So it looks like this site is secure again — at least until the next time Comodo decides it needs to verify me.

And yes, this did impact site traffic. I had less than half my usual visitors yesterday and started today at about one quarter the traffic I should have had by noon.

The FAA’s Irrational Application of a Rule

A little about my Vertical column and the responses to it.

If you’re a helicopter pilot, you’re likely familiar with Vertical Magazine. Simply put, it’s the premiere helicopter pilot/operator publication, with great articles and amazing photography. It not only informs those of us in the helicopter industry, but it keeps us enthusiastic about being part of what’s admittedly a rather elite club.

Vertical MagazineIf you read the June/July issue (download here as a pdf), you may have seen page 10’s Talking Point column. And if you know this blog, you probably realized that the Maria Langer who wrote that month’s column is the same Maria Langer who has been blogging here since 2003. Yeah: me.

I haven’t blogged about this yet because, frankly, I still can’t believe it happened.

While I wasn’t paying attention, the FAA issued FAR Part 135.160, which requires Part 135 on demand charter operators like me to install a radio altimeter. The rule has a loophole, which my Primary Operations Inspector (POI) at the Flight Standards District Office (FSDO) told me about: a waiver was available for helicopters less than 2,950 pounds max gross weight. My R44 has a max gross weight of 2,500 pounds and is VFR-only. Surely I’d get the waiver.

I didn’t.

What’s the Big Deal?

If you’re not familiar with what a radio altimeter is, you likely don’t understand how incredibly idiotic it is to require one in an R44. Here’s the deal. A radio altimeter — which is also sometimes called a radar altimeter — uses radio waves to measure the exact height of an aircraft over the ground. It then sends this data to a readout on the aircraft’s instrument panel so the pilot has this information handy.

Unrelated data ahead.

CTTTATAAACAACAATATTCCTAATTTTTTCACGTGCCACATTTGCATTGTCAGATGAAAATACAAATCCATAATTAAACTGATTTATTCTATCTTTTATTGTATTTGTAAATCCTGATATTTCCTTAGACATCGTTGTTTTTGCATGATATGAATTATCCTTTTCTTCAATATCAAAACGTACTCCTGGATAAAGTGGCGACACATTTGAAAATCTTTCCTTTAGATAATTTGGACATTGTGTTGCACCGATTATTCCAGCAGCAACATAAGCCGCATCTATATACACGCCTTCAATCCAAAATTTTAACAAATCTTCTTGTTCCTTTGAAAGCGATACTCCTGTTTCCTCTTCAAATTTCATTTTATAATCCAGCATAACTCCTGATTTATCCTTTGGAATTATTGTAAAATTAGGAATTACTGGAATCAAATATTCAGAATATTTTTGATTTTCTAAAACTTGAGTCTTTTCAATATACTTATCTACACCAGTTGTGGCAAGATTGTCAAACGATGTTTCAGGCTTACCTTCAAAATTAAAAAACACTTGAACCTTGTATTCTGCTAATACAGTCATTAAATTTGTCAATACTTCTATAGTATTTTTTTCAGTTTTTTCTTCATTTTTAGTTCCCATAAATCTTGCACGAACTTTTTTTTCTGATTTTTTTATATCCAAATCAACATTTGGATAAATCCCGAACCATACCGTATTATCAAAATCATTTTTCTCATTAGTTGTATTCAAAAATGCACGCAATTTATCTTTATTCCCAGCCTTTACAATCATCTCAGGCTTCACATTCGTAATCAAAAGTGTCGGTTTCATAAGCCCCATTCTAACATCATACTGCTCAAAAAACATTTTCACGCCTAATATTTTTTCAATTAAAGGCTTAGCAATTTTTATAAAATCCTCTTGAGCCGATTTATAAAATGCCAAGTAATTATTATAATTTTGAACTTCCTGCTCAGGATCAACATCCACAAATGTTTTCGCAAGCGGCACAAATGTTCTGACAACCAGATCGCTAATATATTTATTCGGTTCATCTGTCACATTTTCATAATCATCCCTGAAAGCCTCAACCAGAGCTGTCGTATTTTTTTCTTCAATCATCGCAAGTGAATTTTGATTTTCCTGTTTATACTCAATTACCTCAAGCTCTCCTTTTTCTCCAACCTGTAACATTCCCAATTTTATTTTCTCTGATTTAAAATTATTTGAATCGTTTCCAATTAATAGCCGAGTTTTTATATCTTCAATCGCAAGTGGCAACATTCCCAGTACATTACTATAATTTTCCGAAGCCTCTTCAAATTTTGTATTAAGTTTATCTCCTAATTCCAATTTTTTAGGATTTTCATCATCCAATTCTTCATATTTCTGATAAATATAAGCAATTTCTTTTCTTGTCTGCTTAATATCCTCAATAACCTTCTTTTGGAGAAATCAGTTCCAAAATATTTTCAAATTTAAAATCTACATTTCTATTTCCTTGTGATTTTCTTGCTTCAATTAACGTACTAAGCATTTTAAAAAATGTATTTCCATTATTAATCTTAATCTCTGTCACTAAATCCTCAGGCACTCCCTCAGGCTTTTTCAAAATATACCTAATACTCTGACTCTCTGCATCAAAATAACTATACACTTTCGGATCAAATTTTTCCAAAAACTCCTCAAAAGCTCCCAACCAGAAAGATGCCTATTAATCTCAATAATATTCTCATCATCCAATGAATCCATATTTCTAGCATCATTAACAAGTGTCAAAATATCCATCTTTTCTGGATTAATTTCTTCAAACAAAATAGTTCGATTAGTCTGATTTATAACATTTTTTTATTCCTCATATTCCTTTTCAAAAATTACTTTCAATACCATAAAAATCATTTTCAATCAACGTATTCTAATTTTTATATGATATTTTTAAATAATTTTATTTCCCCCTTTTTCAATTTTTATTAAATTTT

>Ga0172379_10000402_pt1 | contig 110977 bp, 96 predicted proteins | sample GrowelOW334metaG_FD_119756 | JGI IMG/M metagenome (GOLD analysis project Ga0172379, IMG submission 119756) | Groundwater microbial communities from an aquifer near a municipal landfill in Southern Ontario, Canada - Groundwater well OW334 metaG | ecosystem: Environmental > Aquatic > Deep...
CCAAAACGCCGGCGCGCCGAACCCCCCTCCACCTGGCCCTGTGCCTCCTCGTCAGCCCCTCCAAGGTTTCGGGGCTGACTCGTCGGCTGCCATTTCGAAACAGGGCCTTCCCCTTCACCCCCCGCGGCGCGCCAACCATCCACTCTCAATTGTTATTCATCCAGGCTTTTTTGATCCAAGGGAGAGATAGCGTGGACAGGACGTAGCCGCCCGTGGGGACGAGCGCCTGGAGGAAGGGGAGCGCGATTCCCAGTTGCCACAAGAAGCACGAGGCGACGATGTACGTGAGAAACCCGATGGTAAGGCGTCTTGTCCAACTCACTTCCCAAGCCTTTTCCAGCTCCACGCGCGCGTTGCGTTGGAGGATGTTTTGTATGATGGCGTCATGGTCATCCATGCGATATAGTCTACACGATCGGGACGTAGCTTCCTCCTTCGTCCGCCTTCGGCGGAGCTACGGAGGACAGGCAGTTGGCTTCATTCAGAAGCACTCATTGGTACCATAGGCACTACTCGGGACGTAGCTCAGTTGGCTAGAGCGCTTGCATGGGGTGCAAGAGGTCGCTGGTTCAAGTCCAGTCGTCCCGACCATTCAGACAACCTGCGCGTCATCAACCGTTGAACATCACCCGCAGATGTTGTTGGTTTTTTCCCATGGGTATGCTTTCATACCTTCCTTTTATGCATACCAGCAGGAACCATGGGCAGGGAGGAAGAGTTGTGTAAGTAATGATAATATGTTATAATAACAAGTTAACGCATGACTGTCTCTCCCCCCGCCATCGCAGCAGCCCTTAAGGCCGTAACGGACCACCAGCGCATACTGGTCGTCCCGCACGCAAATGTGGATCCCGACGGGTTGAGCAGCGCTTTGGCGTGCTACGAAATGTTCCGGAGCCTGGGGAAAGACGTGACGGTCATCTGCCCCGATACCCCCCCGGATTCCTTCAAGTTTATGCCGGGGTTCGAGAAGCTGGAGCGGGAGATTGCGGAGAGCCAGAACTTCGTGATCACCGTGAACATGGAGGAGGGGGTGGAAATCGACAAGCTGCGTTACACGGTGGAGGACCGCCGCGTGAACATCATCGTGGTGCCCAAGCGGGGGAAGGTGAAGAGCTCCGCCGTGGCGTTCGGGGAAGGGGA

Of course, a Robinson R44, which is what I fly, is a VFR-only aircraft. That means it’s only legal to fly in VFR (visual flight rules) conditions. That means you can see out the aircraft window. And that’s what Robinson pilots — all VFR pilots, for that matter — do when they want to know how high off the ground they are. They look. After all, they’re supposed to be looking outside anyway.

So for the FAA to require this kind of instrument on an aircraft that’s never going to need one makes absolutely no sense whatsoever.

Being the gadget person I am, I might not mind having a new toy in the cockpit. The trouble is, my cockpit’s panel must be modified to accommodate it, thus reducing my forward visibility, and the damn thing is going to cost me $14,500 to buy and have installed. And the helicopter will be offline for about a week while the mechanic tears it apart and drills holes in the fuselage to put it in.